A second variation of this set-up takes place later in the afternoon on the same trading day. This time around, the initial momentum on the upside is the strongest of the three waves of buying, but the second wave is not that much more gradual. It is a bit choppier, however, with three smaller waves of its own. This creates a more gradual overall momentum for this second wave of buying into the 14:30 ET zone. A second correction follows, leading to a third high on the YM around 14:50 ET. This time there is a much closer relationship between the two highs. The third high of the trend is only slightly higher than the second. It is enough to trap new bulls buying the break to new highs, but not enough to display any conviction on the attempt itself.
As the YM falls from the afternoon high, it does not pause to form any congestion at the lower channel line like it did earlier in the session. While the stop was rather wide in this case, the probability for success on it more than makes up for the risk over time. The first support level from the 14:10 ET zone more than covered the stop level and the second support from congestion earlier in the session allowed those holding the position as a short to achieve up to 2.5:1 reward vs. risk before the index turned around and reversed again at about 15:30 ET.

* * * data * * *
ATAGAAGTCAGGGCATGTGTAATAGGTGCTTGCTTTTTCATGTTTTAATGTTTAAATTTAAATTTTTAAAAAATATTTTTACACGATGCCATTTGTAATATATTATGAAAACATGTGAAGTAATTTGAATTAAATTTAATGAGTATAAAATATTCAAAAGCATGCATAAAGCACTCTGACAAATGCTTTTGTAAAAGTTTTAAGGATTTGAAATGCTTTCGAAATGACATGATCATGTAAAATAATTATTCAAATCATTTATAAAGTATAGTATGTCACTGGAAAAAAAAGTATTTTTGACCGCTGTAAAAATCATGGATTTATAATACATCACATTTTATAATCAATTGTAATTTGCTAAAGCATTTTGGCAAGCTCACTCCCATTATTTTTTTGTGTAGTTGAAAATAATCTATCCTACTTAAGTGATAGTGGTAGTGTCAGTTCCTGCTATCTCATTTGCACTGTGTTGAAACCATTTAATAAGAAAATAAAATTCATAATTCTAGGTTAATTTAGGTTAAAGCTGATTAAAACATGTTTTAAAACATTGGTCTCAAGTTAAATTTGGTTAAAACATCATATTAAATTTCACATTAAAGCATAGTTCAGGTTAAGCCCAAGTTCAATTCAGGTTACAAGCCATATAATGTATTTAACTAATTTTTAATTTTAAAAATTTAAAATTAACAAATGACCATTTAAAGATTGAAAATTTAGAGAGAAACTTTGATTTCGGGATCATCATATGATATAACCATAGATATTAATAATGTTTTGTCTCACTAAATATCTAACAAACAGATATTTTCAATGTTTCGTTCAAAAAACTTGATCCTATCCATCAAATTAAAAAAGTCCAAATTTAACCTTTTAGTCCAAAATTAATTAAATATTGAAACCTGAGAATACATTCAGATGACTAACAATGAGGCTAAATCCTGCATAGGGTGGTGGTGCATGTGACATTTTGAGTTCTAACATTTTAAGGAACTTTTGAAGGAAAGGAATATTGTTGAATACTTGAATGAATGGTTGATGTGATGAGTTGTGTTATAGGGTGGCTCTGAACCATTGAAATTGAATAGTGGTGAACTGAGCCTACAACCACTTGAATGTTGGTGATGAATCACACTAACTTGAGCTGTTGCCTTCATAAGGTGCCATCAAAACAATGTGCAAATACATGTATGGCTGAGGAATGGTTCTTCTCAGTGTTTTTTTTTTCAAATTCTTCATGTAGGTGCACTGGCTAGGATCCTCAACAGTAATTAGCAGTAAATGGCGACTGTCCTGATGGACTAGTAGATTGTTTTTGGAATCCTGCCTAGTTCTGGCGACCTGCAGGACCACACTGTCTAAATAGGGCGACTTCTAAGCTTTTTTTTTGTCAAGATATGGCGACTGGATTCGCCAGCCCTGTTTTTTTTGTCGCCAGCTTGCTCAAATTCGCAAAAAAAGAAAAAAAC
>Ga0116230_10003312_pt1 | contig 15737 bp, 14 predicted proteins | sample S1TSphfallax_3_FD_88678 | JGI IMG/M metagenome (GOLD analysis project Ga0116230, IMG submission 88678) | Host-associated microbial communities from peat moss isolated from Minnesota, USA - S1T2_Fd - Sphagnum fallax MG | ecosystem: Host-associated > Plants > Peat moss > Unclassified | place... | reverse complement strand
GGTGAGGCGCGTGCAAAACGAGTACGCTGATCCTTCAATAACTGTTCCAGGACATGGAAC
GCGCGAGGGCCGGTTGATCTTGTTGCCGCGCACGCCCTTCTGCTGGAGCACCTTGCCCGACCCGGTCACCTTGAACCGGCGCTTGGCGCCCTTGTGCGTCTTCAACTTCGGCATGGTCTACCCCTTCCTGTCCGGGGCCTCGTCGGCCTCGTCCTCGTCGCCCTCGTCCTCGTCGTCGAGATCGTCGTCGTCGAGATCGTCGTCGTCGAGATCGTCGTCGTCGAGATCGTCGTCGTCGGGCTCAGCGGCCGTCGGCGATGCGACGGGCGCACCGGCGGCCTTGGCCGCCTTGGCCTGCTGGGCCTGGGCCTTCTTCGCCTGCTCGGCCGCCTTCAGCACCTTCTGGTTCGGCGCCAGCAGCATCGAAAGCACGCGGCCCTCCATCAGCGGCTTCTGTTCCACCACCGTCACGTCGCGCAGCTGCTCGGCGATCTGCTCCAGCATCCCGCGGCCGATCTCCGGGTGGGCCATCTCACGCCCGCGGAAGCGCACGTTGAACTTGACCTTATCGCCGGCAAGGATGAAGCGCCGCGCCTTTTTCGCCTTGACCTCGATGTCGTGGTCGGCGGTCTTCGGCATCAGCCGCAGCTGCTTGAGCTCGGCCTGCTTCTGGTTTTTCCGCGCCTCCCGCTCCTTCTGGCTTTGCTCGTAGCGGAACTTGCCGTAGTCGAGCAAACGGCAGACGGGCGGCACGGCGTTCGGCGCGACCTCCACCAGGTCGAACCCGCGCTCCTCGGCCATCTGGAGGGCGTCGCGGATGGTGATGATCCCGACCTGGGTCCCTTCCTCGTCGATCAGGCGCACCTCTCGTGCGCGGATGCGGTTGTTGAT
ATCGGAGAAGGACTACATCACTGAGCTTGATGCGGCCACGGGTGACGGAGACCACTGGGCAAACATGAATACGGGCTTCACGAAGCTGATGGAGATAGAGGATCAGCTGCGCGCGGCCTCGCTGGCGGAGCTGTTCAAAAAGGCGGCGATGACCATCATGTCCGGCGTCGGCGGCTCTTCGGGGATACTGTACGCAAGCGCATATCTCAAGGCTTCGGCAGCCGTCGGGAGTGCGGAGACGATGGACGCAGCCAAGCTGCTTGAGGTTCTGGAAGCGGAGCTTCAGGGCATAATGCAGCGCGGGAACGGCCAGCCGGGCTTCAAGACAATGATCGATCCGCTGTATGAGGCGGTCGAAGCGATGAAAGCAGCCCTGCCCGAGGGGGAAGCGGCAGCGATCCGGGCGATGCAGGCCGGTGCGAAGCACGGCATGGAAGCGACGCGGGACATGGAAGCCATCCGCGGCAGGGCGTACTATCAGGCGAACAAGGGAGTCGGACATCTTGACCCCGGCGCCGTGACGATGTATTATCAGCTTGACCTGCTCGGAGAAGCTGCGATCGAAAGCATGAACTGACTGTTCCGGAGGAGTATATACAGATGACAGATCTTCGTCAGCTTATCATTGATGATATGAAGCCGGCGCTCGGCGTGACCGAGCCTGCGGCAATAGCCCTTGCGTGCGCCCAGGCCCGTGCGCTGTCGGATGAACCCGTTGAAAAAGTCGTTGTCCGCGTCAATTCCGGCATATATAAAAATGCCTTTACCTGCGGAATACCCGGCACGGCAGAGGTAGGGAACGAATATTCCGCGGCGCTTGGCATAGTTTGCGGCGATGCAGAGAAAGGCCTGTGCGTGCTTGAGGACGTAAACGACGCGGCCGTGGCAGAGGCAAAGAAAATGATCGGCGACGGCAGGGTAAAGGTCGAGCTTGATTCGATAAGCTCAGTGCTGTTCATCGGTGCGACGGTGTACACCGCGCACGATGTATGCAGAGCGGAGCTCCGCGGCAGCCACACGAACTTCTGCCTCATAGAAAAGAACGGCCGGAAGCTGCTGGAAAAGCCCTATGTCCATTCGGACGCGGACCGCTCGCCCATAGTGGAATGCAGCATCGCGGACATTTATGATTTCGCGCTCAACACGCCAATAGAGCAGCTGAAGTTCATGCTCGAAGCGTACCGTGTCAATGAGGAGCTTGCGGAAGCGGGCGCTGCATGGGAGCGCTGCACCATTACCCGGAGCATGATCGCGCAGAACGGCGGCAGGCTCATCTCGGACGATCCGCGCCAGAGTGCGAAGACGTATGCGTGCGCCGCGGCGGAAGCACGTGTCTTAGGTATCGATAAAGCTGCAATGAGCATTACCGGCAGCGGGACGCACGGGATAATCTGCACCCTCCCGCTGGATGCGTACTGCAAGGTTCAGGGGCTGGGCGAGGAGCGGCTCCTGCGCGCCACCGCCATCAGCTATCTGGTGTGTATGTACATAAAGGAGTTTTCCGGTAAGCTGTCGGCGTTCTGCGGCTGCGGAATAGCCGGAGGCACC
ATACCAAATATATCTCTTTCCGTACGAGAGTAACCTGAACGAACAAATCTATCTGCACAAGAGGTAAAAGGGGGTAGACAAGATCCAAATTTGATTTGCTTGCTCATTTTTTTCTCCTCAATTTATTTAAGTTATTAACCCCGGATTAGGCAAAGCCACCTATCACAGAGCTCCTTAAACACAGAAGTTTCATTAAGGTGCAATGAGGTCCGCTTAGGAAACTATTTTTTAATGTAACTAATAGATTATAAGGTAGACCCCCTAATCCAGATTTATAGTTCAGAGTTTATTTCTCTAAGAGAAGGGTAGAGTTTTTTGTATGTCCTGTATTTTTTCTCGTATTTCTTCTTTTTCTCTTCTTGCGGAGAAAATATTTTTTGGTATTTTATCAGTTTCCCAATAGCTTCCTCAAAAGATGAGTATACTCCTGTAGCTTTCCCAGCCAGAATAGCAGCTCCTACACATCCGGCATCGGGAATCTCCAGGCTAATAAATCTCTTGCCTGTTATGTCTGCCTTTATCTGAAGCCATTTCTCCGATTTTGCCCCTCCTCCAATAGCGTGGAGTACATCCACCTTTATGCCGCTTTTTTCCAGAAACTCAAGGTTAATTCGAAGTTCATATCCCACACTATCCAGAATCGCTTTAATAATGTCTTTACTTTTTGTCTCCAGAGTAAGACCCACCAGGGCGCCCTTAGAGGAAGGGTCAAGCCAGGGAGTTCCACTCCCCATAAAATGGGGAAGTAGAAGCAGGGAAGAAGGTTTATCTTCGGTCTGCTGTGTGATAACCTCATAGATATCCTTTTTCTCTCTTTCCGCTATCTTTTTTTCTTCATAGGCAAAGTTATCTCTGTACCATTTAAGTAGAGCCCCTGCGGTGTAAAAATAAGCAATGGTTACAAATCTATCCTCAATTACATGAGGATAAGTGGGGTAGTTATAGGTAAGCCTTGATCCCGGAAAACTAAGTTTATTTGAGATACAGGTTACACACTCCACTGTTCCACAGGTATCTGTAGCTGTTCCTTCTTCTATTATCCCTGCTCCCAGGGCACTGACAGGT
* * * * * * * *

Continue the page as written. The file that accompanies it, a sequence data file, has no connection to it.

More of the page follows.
The 15:30 ET reversal in the YM following that Momo Reversal short pattern off the highs was another Momo Reversal in and of itself. This time, however, it was a buy set-up. All of the same criteria apply on the buy side as on the short side. The initial decline off the 14:50 ET highs was the strongest move of the new downtrend. The second move began around 15:10 ET and continued into about 15:15 ET. It was only about 2/3 of the initial decline in terms of the price move. The third move was the choppiest and took the YM back into that lower trend channel support for the last time. The buy trigger came only moments later at about 15:35 ET, leading to another two waves of upside as the YM eventually made it back into the zone of those prior 14:50 ET highs. Of course, these were the third highs on the last Momo Reversal short.
The Momo Reversal pattern is a pattern that I come across nearly every day in the market and typically a number of times throughout the day. While there are certainly a number of other patterns for timing price reversals, I have found this pattern and the other manifestations of this pattern to be the most reliable and it has become one of my most popular strategies.
Toni Hansen (tonihansen.com) is a full time trader who has spent the past decade immersed in the market. A popular speaker and columnist, Toni spends much of her free time sharing her knowledge with others. A pure technician, her simple trading style, which focuses on price and volume activity, transcends both time frames as well as market vehicles, allowing even the most inexperienced of traders to rapidly learn the building blocks that make up her successful trading methodology.
©2007, Reprinted with permission of Trader’s Journal Magazine